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Does your child struggle to make friends?

If you are worried because your child is a bit of a loner and seems shy or reluctant to make friends, there are ways you can help and it's extremely beneficial too because as well as being fun, playing with friends is a way for young children to learn social skills. 

Many parents and child experts will agree that the key is taking small, modest steps which will encourage social interactions with other children without being too pushy. The aim is to give your child opportunities to experience beneficial social experiences that will leave them wanting more rather than feel feeling pressurised into something they don't feel comfortable with.

Of course, you can't just pick friends for your child. As child psychologist Kimberly Sirl says "You really want to pay attention to your child's cues." There are many ways to help your child overcome shyness and play dates give a shy child a secure and comfortable place to start.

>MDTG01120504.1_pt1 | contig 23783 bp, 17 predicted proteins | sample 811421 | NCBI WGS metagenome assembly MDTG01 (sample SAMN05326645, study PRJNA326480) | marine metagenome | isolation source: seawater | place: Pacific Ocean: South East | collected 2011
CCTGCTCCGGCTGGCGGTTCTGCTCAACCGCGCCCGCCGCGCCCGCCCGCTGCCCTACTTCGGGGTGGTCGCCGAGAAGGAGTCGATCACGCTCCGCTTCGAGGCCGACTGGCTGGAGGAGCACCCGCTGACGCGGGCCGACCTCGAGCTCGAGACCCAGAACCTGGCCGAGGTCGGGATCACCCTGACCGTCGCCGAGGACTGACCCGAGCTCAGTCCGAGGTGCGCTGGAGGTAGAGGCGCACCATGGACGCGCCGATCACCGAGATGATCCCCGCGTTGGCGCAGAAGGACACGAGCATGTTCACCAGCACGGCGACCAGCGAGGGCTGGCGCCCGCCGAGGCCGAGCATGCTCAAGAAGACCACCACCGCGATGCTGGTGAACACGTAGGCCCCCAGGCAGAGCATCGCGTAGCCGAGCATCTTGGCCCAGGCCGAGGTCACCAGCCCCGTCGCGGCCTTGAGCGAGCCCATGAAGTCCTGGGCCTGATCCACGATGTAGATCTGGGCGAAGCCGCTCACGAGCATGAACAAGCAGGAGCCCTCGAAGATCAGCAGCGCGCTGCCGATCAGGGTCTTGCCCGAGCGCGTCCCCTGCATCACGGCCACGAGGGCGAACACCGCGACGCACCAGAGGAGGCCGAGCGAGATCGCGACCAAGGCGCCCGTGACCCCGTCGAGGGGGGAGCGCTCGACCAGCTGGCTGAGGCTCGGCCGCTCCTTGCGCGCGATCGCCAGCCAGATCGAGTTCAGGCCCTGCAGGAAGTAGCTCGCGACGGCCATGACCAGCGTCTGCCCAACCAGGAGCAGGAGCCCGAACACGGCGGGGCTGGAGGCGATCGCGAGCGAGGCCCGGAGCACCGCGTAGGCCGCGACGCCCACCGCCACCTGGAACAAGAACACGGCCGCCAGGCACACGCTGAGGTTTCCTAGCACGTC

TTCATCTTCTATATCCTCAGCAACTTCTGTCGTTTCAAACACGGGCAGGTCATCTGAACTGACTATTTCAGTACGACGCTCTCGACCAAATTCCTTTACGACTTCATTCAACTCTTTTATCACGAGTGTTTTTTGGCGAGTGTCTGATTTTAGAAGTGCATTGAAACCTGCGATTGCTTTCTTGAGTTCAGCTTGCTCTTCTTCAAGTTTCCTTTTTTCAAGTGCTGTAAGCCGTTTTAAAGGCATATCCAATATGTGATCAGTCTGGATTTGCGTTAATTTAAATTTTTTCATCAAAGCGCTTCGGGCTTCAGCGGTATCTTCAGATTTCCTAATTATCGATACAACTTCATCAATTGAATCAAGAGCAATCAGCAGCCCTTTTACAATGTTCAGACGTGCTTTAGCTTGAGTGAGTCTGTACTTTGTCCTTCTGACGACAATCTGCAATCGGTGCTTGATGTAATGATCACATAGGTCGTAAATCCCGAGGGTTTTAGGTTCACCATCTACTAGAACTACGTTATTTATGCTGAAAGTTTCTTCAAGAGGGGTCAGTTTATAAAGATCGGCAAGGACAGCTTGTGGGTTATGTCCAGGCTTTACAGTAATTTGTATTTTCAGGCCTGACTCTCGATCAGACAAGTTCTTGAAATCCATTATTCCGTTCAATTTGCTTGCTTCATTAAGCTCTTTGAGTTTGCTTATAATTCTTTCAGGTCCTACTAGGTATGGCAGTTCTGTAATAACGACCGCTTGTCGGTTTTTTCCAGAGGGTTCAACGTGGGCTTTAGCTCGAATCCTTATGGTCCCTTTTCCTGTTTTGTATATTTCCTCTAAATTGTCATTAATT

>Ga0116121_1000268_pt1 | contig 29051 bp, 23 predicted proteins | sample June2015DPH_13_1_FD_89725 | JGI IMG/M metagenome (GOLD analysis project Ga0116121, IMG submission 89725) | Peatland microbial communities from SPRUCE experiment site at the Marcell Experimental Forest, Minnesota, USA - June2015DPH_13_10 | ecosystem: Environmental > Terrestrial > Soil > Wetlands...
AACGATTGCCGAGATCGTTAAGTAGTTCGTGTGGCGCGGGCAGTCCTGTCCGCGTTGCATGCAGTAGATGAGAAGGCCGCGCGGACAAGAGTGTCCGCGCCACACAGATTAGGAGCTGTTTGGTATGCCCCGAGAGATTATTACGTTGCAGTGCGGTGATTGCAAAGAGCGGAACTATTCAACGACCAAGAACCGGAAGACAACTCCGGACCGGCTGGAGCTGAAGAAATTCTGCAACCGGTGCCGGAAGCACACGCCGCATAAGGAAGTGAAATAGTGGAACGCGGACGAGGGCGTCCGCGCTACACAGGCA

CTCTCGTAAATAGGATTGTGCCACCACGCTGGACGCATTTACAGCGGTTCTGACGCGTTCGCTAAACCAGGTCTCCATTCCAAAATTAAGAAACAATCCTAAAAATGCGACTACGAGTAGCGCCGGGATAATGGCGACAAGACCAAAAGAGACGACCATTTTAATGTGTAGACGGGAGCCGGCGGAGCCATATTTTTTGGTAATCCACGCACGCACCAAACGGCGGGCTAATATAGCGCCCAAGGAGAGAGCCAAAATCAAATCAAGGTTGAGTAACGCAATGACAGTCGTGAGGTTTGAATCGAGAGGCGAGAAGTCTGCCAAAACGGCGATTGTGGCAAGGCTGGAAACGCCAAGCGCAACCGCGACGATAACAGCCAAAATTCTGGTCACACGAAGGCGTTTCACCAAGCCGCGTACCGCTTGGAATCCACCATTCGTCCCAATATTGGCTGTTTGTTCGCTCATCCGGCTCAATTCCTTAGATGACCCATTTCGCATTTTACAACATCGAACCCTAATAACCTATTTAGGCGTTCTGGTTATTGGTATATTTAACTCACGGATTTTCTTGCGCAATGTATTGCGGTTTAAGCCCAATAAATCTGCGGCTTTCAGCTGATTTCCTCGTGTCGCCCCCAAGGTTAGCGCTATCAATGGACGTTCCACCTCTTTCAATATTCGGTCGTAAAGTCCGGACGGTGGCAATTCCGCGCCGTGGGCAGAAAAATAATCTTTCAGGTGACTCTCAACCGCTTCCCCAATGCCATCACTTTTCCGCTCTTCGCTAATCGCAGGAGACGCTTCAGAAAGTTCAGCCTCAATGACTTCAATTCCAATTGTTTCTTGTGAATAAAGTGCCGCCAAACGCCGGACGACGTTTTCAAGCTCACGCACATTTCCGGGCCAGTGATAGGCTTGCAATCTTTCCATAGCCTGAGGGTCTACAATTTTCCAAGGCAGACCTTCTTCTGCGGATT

Initially, keep the play dates small and short by inviting just one or two children and limit the time to 1 or 2 hours. Not sure who to invite? Ask your child who they like to spend time with at school or, better still acquaint yourself with other parents so you and the children can have a double play date. Library activity sessions and after school clubs are also a good way to meet other parents with children around the same age as your child. 

During the play date, don't just leave the children to it and hope they will get on! Prepare a few activities in advance such as cake baking, creating a collage, painting or board games. These are activities you will be able to oversee. To develop friendships, try to keep the play dates regular. After a few play dates, the children will be able to play more independently. 

For the most part of the time, shyness or difficulty making friends during childhood is normal. Your child simply may enjoy spending time alone. However, for many children, finding it difficult to make friends can have a negative effect and they may feel self-conscious and lack confidence as a result. Both of which can keep them from trying out new activities. Encourage your child to talk about how they feel can help them feel better about themselves. Knowing they can come to you for comfort and support can make a huge difference. You can help your child by getting tips about communication and attention issues, both will help your child build communication skills, improve social skills and become more resilient. There are all important skills that will help give your child the confidence they need to engage with other children.

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